A few Thursday Thoughts ago we explored the concept of Psychological safety. This is the shared belief that we are psychologically safe to take risks when we are in a team environment. If you are in a company, organisation or team and you feel you cannot voice your opinion for fear of loss of self-image, status or even career then you are not in a psychologically safe environment.
This often comes hand in hand with a company with cultural and operational silos.
The word colleague comes from the French word collègue and Latin collega , which means ‘partner in office’. While this is what it should mean, even when colleagues from varying divisions attempt to collaborate there is deep-rooted suspicion of their motivations. This is why changemakers and intrapreneurs in large corporations leave and leave quickly. Unless there is stubborn leadership to ensure change happens, it simply will not. Even when a leader initiates change, she still needs middle management to drive that change. This is why a leader cannot create an organisational strategy alone, a leader always needs to bring people on the journey to create a common, agreed upon direction for the company, a common narrative that everyone buys in to.
Divide and Rule / Divide and Conquer exists in both politics and sociology. This refers to gaining and maintaining power by breaking up larger concentrations of power into pieces that individually have less power than the one implementing the strategy.
This breaks up existing power structures and prevents smaller power groups from linking up, causing rivalries and creating discord among the people.
This archaic approach is enabled by the way corporations and businesses are structured and run. As we explore in this week’s Innovation Show it does not need to be the case. Many businesses rely on managerial hierarchies and organizational structures developed for the 19th and 20th century. We don’t know any better, but there are alternatives. Holacracy is a revolutionary self-management practice now used by 1000’s of companies.
A Circle of Trust
A mere 12% of Fortune 500 companies in 1955 were still on the list in 2016. The other 88% have either gone bankrupt or were merged or acquired. Many of the companies on the list in 1955 are victims of irrelevance, “me-too propositions”, disruption (through digitization or otherwise) and poor leadership.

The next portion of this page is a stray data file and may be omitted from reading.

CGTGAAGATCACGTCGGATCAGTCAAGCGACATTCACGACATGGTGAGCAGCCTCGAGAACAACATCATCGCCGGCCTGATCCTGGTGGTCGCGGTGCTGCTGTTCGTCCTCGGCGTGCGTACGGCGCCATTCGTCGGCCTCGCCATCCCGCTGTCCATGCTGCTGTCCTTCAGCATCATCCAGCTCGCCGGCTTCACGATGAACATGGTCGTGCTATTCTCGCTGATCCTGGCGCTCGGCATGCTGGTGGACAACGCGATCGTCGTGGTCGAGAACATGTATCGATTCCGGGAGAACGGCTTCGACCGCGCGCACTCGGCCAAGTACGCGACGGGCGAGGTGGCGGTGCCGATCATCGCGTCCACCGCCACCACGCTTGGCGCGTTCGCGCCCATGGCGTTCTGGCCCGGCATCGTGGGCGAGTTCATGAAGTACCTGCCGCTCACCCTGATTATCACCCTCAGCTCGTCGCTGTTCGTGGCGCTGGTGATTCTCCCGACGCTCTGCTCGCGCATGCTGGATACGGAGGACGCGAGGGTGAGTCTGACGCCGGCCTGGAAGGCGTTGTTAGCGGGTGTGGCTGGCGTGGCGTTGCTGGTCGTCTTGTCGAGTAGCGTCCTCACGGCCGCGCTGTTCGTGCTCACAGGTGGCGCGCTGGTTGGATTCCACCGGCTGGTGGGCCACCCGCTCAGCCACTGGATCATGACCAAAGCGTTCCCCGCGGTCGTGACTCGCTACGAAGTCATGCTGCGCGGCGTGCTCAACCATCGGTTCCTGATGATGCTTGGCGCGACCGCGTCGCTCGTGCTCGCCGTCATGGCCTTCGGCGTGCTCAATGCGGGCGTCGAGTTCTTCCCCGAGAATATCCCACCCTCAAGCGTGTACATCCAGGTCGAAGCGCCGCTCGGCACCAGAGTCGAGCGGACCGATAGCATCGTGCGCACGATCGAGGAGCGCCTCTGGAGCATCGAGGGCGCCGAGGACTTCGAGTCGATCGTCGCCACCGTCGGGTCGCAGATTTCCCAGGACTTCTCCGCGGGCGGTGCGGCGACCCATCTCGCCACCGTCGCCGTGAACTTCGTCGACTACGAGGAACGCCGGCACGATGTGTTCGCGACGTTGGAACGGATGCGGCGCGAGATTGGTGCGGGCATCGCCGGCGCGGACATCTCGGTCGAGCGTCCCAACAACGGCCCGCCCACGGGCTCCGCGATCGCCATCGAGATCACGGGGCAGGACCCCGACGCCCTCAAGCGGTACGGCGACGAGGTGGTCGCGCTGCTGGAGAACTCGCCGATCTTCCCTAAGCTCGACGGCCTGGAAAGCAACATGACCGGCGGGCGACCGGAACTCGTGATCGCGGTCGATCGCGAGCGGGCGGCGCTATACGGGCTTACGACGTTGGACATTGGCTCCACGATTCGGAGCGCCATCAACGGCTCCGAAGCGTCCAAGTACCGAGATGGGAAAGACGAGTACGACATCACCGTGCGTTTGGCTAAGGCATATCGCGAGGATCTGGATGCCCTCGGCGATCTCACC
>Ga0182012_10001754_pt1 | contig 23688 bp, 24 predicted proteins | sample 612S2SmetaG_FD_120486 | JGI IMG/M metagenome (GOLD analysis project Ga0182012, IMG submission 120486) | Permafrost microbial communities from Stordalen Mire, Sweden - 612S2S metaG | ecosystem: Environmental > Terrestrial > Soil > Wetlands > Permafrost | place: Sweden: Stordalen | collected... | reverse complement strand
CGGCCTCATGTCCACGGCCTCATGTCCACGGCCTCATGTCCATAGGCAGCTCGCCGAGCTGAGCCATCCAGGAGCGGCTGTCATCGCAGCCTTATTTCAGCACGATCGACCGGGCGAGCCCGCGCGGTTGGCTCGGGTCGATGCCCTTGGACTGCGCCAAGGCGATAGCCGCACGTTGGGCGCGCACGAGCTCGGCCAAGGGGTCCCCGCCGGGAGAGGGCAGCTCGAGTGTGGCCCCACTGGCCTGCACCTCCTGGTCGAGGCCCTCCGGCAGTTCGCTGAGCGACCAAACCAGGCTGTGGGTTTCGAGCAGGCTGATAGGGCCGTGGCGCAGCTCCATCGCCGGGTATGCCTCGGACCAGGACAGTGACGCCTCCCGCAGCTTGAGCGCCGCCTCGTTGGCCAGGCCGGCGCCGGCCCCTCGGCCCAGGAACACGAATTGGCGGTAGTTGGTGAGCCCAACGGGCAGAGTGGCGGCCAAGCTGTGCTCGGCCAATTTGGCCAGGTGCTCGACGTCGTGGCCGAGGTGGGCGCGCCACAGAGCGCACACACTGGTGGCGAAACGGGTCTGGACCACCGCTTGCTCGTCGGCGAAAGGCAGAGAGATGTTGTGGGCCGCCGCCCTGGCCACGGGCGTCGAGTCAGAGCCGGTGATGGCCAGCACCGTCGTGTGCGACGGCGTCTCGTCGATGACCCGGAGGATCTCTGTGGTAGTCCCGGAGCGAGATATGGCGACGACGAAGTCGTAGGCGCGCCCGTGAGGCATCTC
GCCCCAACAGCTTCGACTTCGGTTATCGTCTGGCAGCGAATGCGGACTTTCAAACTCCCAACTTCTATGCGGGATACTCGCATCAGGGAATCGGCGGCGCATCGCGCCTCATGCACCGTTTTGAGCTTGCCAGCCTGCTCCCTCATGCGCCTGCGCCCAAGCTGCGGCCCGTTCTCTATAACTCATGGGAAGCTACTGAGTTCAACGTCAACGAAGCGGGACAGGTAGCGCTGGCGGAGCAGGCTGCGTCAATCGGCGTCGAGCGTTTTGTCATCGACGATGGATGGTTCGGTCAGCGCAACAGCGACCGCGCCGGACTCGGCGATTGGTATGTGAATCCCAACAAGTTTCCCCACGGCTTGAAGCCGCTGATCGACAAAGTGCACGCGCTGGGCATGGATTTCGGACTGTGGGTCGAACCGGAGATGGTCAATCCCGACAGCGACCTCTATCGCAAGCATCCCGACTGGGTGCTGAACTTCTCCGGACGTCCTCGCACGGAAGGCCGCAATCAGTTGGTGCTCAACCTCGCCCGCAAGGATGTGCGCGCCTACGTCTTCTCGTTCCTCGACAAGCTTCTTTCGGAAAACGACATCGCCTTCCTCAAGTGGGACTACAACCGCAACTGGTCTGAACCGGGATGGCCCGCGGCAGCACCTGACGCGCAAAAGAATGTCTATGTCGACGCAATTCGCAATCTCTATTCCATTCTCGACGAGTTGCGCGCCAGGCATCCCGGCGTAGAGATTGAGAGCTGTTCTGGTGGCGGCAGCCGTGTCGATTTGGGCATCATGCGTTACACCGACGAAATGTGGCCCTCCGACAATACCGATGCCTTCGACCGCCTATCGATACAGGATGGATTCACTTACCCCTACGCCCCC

Much of the poor leadership was due to mismanagement of vested interests, status quo and change blockers.
For companies to thrive at any size there needs to be a high level of trust. Trust that your colleague is fighting the same fight as you. Trust that they are rowing in the same direction as you. Trust that we all know where we are going and that we believe in that direction.
With so much competition and disruption in our world today why waste energy on internal bickering? It is going to be a big enough war to fight competition, recruit the right people and face the influx of disruptive forces.
“Whatever comes out of these gates, we’ve got a better chance of survival if we work together. If we stay together we survive” — Maximus Decimus Meridius
On this week’s Innovation show, we talk to founder and pioneer of Holacracy® Brian J. Robertson. EP 62: What is Holacracy® and how it can help you
Holacracy is a revolutionary self-management practice used by companies, like Zappos, Blinkist and the David Allen Company and developed for the way business is done today.
Brian Robertson is an experienced entrepreneur, organizational pioneer, and author of the book Holacracy: The New Management System for a Rapidly Changing World. He is most well-known for his work developing Holacracy®, a self-management practice for running purpose-driven, responsive companies. Brian currently works as a business partner at HolacracyOne, the organization he launched to steward the Holacracy practice and assist other organizations seeking to adopt it. Holacracy® has been adopted by over 1,000 companies around the world to date.
We talk about his background, why he pioneered Holacracy®, who thrives in a Holacracy and how you can get started.